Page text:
Israel content with foreign deployment

IDF planning and foreign relations head to meet UN, Lebanese army officials.

September 25, 2006 08:24
3 minute read.
Israel content with foreign deployment

idf lebanon march 298 . (photo credit: IDF [file])


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Israel is generally satisfied with the deployment of UN and Lebanese forces in the area as outlined in the cease-fire arrangement that ended the war last month, officials said Tuesday morning. "We have to coordinate with the new and old forces of the United Nations" and Lebanon, said Miri Eisin, Prime Minister Ehud Olmert's spokeswoman.

  • The second Lebanon war: special report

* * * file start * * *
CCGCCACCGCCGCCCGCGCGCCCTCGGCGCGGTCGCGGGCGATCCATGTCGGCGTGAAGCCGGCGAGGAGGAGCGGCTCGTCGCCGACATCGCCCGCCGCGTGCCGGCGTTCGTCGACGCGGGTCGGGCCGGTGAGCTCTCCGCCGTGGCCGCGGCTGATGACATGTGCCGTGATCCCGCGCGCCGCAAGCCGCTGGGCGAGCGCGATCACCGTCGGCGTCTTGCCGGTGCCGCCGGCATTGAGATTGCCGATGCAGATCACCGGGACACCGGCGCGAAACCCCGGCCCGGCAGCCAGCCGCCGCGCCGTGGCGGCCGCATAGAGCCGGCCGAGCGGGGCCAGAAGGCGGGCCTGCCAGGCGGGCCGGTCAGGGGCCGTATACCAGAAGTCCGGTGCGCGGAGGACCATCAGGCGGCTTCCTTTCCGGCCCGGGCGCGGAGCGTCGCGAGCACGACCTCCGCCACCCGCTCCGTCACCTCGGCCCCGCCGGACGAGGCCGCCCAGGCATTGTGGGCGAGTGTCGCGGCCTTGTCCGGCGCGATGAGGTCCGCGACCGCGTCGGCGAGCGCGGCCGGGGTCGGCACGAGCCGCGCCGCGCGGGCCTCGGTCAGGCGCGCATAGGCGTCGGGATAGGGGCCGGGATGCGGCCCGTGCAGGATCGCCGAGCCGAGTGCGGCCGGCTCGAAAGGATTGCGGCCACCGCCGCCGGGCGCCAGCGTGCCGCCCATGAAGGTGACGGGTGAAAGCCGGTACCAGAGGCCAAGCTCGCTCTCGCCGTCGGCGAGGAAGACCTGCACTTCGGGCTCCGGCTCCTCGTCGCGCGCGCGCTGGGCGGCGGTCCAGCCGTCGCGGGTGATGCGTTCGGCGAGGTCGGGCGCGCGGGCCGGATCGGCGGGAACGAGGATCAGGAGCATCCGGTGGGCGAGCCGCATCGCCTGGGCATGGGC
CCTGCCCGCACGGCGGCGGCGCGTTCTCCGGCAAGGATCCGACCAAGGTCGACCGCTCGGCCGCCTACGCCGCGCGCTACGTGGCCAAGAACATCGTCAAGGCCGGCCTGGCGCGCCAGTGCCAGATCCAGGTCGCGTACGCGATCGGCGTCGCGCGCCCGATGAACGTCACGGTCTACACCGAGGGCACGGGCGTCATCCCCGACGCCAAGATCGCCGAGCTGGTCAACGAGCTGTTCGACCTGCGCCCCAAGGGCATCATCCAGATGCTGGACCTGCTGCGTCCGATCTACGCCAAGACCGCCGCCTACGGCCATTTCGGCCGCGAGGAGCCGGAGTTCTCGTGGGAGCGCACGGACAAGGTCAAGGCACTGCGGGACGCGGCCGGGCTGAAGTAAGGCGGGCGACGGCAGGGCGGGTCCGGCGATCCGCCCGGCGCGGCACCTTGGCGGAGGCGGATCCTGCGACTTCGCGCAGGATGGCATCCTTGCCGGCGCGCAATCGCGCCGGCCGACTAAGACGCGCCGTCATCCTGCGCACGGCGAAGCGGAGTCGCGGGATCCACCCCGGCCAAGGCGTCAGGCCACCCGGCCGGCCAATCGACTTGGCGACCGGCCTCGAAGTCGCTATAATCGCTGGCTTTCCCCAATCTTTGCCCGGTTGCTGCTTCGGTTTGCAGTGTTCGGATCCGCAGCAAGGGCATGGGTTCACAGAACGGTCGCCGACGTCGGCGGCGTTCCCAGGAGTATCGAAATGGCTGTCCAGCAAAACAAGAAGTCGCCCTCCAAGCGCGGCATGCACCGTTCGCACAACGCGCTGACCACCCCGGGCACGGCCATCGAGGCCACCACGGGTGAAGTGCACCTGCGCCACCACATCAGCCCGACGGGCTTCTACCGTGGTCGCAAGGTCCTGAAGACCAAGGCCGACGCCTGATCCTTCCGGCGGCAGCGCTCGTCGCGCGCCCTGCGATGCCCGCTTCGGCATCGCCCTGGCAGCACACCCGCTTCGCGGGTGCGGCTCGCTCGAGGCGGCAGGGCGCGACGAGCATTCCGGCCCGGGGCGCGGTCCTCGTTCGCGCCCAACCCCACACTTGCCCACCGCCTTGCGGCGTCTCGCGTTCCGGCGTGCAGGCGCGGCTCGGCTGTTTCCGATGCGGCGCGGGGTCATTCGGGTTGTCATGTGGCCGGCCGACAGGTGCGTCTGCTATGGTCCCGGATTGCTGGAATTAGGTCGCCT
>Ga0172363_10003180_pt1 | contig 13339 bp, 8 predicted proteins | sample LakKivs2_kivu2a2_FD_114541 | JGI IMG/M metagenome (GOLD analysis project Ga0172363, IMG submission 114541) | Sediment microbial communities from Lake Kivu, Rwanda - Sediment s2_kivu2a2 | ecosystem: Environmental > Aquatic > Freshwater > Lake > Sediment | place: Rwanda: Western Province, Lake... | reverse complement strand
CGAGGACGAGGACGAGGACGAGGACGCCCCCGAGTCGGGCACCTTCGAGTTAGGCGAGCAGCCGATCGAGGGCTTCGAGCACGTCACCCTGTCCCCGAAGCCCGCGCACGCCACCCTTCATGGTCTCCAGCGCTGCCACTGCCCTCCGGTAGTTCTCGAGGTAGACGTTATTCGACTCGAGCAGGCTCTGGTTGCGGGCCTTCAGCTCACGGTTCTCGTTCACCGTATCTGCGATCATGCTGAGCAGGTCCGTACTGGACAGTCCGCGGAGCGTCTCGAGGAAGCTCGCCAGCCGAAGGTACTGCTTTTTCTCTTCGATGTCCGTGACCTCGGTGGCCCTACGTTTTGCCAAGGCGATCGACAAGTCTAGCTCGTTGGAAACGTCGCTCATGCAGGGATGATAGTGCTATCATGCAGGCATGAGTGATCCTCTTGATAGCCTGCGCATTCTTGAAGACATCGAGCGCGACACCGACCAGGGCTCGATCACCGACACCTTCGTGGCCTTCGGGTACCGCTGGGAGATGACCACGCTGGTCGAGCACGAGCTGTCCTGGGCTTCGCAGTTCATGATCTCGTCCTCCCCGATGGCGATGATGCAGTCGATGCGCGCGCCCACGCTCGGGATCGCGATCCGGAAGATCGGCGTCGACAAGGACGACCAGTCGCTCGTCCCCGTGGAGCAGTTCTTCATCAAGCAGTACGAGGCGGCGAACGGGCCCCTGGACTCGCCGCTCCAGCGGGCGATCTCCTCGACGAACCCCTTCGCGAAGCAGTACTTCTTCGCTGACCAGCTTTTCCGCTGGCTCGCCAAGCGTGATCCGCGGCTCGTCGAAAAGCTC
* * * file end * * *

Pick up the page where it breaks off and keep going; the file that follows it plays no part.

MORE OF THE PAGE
• Editorial: Same old UNIFIL? Gearing up for the complete withdrawal of soldiers from Lebanon by the end of the week, the IDF said on Monday it would continue - even following the withdrawal - to fly surveillance planes over Lebanon until UN Security Council Resolution 1701 was fully implemented. On Tuesday, Brig.-Gen. Udi Dekel, head of the IDF's Strategic Planning and Foreign Relations Division will meet with UNIFIL commander Maj. -Gen. Alain Pellegrini and representatives of the Lebanese Army at UN headquarters in Nakoura, just north of Rosh Hanikra. The purpose of the meeting, the officer said, was to iron out outstanding issues between the sides including the way UNIFIL will operate during a Hizbullah attack against Israel. The officer said the IDF was not surprised by Pellegrini's comments to The Jerusalem Post on Friday in which the UNIFIL commander said the peacekeeping force would not engage Hizbullah guerrillas even if they were on their way to or in the midst of an attack against Israel. "We don't expect UNIFIL to be overly eager to engage and disarm Hizbullah," the officer said. "The reality is that they will probably only use force when protecting themselves." The officer said the IDF hoped that the large presence of multinational and Lebanese soldiers in southern Lebanon - together close to 20,000 - would "deter Hizbullah from any acts of aggression against Israel." The group, the officer said, had "lowered its profile" since a UN-brokered cease-fire went into effect on August 14 and was not displaying weapons in public. By Monday, the IDF had transferred control of 95 percent of Lebanon to the Lebanese army via UNIFIL. Several hundred IDF soldiers, the officer said, were still present inside Lebanon although only several hundred meters from the Blue Line, the border between Israel and Lebanon. The officer said the IDF's current plans and intentions were to transfer the remaining territory to UNIFIL by the end of the week. The Lebanese army had deployed 15,000 soldiers in southern Lebanon, some of which were already stationed along the Blue Line at Nakoura and north of Kiryat Shmona, the officer said. The soldiers were patrolling areas known as Hizbullah strongholds and were checking cars to prevent the transfer of weapons to the guerrilla group at roadblocks they had erected along main roads, he said. The IDF also hopes to reach a final agreement on Tuesday with UNIFIL and the Lebanese army regarding security arrangements around and within the village of Ghajar, which is half in Israel and half in Lebanon. According to the IDF's proposal, the half on the Lebanese side will be under supervision by UNIFIL and the Lebanese army will ensure that Hizbullah guerrilla do not enter the village. Israel will retain civilian responsibility over the entire village. To the UN's dismay, the officer said, Israel did not plan to suspend its aerial activity over Lebanon until Resolution 1701 was fully implemented, the kidnapped soldiers Eldad Regev and Ehud Goldwasser were released and the Lebanese border with Syria was hermetically sealed to weapons transfers to Hizbullah. Israel would also continue flying surveillance aircraft over Lebanon until Resolution 1559 - which calls for the disarmament of armed groups, including Hizbullah in Lebanon - was also implemented, the officer said. In response, UNIFIL accused Israel of violating the cease-fire and Resolution 1701. "All the partners must fully respect the Blue Line and there must be no violations of the Blue Line whatsoever," said Milos Strugar, a senior advisor to UNIFIL in Lebanon. "UNIFIL sticks strictly to the text of Resolution 1701 and it calls for the respect of the Blue Line and that includes a cessation of air violations."

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